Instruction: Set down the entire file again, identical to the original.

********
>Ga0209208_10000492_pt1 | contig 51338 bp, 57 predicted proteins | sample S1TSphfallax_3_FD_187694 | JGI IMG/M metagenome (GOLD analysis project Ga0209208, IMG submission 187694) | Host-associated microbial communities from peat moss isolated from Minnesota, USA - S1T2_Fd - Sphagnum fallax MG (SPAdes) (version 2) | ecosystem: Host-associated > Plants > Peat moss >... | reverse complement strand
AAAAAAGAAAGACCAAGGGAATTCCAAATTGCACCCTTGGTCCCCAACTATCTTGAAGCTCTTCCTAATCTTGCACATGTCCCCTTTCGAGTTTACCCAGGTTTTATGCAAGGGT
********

>Ga0209208_10000492_pt1 | contig 51338 bp, 57 predicted proteins | sample S1TSphfallax_3_FD_187694 | JGI IMG/M metagenome (GOLD analysis project Ga0209208, IMG submission 187694) | Host-associated microbial communities from peat moss isolated from Minnesota, USA - S1T2_Fd - Sphagnum fallax MG (SPAdes) (version 2) | ecosystem: Host-associated > Plants > Peat moss >... | reverse complement strand
AAAAAAGAAAGACCAAGGGAATTCCAAATTGCACCCTTGGTCCCCAACTATCTTGAAGCTCTTCCTAATCTTGCACATGTCCCCTTTCGAGTTTACCCAGGTTTTATGCAAGGGT